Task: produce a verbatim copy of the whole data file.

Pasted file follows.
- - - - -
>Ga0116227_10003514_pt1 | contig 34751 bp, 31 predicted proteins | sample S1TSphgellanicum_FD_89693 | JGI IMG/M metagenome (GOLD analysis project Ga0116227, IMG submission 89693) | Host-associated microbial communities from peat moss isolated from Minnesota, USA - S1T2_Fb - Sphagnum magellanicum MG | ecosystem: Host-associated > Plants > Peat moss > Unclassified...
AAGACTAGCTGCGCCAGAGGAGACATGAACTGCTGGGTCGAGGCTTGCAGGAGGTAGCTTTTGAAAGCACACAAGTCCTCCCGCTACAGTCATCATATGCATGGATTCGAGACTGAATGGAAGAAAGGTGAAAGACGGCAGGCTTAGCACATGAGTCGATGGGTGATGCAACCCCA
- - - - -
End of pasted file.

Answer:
>Ga0116227_10003514_pt1 | contig 34751 bp, 31 predicted proteins | sample S1TSphgellanicum_FD_89693 | JGI IMG/M metagenome (GOLD analysis project Ga0116227, IMG submission 89693) | Host-associated microbial communities from peat moss isolated from Minnesota, USA - S1T2_Fb - Sphagnum magellanicum MG | ecosystem: Host-associated > Plants > Peat moss > Unclassified...
AAGACTAGCTGCGCCAGAGGAGACATGAACTGCTGGGTCGAGGCTTGCAGGAGGTAGCTTTTGAAAGCACACAAGTCCTCCCGCTACAGTCATCATATGCATGGATTCGAGACTGAATGGAAGAAAGGTGAAAGACGGCAGGCTTAGCACATGAGTCGATGGGTGATGCAACCCCA